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J Steroid Biochem Mol Biol. 1997 Mar;60(5-6):319-23.

Long-term corticosteroid treatment but not chronic stress affects 11beta-hydroxysteroid dehydrogenase type I activity in rat brain and peripheral tissues.

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  • 1Milliken Hatch Laboratory of Neuroendocrinology, The Rockefeller University, New York, NY 10021, USA.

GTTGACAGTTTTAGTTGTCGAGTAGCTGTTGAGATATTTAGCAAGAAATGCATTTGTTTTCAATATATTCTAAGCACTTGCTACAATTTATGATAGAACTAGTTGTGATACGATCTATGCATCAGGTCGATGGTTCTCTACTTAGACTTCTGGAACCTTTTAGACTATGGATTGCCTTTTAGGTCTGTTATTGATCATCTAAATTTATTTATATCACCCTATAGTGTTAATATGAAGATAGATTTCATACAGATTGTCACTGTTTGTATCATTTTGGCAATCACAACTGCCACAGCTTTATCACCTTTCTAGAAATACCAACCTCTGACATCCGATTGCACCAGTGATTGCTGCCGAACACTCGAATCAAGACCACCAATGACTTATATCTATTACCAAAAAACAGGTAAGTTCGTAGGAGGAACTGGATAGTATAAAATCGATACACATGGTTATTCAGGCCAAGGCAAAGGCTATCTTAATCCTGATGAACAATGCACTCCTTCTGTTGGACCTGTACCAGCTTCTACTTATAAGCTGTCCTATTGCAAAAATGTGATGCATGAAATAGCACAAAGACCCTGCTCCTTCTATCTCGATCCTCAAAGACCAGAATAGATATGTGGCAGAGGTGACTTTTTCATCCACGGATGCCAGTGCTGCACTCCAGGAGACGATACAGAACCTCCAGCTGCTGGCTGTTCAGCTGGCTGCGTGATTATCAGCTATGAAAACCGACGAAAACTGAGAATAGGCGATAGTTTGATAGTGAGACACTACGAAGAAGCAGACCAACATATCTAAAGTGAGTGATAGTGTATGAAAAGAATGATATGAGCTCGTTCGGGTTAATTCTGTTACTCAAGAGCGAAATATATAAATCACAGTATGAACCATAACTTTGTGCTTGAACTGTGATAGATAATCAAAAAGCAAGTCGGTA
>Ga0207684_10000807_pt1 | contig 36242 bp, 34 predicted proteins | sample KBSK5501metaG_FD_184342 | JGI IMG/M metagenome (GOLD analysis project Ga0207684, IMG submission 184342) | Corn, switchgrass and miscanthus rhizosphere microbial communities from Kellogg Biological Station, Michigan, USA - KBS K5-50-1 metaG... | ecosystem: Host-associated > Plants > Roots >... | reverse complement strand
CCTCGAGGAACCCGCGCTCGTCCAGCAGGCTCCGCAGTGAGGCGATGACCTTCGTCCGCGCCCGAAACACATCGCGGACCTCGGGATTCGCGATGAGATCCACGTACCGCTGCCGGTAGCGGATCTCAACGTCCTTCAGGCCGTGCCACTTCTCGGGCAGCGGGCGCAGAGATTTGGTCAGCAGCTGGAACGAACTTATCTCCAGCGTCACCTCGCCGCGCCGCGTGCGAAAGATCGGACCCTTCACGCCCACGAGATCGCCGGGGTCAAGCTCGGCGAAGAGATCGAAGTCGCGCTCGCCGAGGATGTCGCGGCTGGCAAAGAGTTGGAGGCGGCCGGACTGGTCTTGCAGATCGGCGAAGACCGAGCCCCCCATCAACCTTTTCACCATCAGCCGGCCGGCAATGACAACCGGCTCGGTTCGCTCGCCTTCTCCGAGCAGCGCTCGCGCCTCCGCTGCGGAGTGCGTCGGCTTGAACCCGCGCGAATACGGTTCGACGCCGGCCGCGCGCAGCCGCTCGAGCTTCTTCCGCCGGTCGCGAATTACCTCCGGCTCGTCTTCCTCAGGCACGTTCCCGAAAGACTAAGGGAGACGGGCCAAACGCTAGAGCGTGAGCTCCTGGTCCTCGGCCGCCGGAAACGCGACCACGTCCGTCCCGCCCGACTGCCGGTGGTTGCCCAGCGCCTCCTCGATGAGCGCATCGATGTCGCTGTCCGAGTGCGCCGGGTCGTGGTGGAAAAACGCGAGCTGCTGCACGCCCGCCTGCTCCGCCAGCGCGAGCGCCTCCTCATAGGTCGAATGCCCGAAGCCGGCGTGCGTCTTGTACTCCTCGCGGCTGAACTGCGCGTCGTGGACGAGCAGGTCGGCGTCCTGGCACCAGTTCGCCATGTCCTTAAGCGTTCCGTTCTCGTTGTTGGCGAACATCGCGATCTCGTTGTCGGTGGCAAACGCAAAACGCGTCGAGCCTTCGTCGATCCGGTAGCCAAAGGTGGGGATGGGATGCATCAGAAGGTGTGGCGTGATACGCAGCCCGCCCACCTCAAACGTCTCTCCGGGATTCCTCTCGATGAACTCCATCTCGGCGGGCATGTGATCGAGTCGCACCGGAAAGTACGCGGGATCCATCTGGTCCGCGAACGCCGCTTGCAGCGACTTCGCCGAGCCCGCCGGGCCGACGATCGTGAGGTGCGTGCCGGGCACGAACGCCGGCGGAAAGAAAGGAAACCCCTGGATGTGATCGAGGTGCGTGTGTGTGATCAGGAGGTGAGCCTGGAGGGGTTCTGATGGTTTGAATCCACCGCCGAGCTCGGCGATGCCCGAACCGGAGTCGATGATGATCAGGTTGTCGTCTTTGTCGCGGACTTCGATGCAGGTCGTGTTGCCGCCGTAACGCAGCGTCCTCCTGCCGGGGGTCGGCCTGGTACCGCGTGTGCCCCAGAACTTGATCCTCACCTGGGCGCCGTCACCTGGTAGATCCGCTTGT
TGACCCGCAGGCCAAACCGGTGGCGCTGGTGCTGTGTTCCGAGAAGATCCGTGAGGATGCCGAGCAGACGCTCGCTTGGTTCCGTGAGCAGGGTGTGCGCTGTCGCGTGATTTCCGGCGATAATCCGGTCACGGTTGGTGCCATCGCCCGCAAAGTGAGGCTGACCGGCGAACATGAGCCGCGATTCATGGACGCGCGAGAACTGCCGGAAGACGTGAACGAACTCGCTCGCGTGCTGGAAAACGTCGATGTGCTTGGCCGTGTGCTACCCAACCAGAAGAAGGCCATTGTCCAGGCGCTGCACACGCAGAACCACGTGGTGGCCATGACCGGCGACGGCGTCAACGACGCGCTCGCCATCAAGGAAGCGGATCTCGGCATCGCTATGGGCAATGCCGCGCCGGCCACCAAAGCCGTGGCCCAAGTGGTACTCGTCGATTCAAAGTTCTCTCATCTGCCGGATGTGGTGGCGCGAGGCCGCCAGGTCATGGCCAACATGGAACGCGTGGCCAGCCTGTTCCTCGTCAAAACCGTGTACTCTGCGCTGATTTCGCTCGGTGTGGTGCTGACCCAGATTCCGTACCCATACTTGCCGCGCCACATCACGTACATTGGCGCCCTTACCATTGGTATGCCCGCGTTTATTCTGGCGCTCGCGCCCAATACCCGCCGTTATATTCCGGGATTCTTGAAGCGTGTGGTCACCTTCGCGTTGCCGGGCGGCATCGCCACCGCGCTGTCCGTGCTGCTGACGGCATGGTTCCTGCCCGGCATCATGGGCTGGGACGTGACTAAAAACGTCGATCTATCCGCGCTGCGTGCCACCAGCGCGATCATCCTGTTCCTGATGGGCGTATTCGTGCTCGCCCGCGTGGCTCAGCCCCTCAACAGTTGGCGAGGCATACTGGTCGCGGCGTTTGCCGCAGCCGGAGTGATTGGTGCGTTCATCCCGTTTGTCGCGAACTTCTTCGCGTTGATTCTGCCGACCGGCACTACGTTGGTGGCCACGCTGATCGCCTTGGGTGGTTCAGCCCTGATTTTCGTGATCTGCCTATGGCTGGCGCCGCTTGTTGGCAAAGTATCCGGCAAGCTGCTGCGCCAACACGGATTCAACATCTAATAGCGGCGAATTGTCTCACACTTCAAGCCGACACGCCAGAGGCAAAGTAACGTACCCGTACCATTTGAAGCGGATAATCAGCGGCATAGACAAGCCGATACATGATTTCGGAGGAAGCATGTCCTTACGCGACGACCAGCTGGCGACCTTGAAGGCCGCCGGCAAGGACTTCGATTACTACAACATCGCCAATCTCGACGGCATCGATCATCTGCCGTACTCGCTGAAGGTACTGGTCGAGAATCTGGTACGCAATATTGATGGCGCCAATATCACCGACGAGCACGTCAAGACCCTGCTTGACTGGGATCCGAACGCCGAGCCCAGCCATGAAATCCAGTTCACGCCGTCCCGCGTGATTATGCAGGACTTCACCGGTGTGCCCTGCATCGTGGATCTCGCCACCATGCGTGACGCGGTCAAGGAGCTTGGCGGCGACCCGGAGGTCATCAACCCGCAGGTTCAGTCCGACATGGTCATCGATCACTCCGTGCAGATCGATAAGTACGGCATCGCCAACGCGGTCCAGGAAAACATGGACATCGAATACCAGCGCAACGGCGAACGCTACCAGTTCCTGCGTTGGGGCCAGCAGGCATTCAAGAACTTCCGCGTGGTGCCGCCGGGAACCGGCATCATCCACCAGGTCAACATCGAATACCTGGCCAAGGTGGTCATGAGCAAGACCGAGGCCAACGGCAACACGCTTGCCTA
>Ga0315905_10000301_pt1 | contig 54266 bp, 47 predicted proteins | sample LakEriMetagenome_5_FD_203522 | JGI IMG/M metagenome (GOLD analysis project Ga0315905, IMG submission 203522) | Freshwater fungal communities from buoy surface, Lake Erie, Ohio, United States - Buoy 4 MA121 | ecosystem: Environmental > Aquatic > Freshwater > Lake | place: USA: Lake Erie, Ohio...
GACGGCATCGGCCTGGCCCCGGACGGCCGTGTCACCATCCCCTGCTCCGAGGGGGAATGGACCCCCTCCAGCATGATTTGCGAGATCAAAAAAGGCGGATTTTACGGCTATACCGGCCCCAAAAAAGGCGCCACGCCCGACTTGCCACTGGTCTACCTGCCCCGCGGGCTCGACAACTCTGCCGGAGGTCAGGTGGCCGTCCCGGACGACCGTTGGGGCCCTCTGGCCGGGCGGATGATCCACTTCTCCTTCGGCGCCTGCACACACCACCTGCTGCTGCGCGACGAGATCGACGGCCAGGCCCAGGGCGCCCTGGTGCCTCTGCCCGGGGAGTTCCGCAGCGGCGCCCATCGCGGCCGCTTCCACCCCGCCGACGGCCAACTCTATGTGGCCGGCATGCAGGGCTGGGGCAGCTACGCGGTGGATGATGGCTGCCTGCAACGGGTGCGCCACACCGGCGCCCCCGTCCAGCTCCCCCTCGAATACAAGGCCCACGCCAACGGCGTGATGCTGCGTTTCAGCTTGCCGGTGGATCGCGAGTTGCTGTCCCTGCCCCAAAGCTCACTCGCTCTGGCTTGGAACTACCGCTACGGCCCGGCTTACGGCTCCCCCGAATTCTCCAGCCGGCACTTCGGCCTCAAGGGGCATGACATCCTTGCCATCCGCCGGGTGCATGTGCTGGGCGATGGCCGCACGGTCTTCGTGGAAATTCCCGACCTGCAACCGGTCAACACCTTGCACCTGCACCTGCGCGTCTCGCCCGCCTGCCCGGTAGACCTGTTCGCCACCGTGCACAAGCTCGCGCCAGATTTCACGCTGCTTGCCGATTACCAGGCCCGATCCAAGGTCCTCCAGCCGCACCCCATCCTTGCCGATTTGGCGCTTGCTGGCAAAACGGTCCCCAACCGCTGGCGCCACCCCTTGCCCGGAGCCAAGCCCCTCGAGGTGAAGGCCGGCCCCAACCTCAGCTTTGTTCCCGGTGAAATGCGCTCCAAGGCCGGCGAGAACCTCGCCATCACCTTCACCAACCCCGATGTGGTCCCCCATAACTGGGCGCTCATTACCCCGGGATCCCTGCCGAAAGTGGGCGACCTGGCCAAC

Long-term treatment (21 days) of male rats with corticosterone in the drinking water caused a significant increase in the activity of the NADP-dependent form of 11beta-hydroxysteroid dehydrogenase (11-HSD1) in the pituitary, thymus, and spleen, (marginally in the hippocampus, amygdala and lymph nodes), without having any effect in a number of other central and peripheral tissues. In contrast, repeated restraint stress, although increasing plasma corticosterone to the same level as that observed after its administration, failed to change the activity of this key regulatory enzyme, which allows aldosterone to exert its specific effects in the presence of a large excess of corticosterone. This resistance to elevation in 11-HSD activity was also observed in the thymuses of subordinate rats during social stratification in a visible burrow system. In both cases, the circulating levels of corticosterone were much higher in stressed rats than in control animals. Factors which might account for these differences in response are discussed and compared with the situation in intact cells where, unlike in tissue homogenates, the reduction of 11-dehydrocorticosterone to corticosterone (reductase activity) appears to predominate.

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